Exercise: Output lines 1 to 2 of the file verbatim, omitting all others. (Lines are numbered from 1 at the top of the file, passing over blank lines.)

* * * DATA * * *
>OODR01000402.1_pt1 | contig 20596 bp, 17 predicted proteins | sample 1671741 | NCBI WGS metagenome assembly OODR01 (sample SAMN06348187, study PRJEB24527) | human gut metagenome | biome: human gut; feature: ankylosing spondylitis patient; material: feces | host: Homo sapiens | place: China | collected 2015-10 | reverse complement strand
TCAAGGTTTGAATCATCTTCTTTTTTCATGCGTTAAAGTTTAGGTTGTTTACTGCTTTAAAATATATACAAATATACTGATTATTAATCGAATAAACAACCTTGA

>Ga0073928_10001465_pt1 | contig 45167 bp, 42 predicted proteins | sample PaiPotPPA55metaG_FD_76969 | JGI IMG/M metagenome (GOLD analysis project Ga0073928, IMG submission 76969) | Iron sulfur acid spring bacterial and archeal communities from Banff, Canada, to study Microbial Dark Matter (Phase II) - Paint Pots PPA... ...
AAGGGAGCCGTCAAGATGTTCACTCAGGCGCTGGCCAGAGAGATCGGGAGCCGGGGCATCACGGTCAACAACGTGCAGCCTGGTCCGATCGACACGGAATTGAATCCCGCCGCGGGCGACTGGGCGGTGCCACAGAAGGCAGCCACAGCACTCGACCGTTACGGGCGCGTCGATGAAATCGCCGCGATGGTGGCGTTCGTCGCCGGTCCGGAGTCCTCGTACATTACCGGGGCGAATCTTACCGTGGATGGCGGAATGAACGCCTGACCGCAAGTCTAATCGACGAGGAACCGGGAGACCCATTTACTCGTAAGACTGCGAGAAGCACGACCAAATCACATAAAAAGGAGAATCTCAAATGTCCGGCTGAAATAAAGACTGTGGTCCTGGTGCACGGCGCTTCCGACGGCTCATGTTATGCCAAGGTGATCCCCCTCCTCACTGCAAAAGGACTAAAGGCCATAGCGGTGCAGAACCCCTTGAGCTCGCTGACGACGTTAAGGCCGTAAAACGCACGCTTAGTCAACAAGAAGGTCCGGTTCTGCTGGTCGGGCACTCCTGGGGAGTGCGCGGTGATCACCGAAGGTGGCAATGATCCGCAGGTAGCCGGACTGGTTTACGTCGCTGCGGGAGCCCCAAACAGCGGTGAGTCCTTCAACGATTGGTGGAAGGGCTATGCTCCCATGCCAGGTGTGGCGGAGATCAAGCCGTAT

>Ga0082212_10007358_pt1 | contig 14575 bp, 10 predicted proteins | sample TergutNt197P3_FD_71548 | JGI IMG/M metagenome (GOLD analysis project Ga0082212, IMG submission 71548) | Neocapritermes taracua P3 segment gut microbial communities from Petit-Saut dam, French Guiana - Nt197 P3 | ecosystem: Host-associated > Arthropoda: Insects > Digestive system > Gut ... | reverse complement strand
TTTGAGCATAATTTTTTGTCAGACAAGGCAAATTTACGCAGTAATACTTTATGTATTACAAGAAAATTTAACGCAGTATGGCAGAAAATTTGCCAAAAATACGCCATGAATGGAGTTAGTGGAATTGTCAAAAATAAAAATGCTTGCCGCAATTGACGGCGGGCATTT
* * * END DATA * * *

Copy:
>OODR01000402.1_pt1 | contig 20596 bp, 17 predicted proteins | sample 1671741 | NCBI WGS metagenome assembly OODR01 (sample SAMN06348187, study PRJEB24527) | human gut metagenome | biome: human gut; feature: ankylosing spondylitis patient; material: feces | host: Homo sapiens | place: China | collected 2015-10 | reverse complement strand
TCAAGGTTTGAATCATCTTCTTTTTTCATGCGTTAAAGTTTAGGTTGTTTACTGCTTTAAAATATATACAAATATACTGATTATTAATCGAATAAACAACCTTGA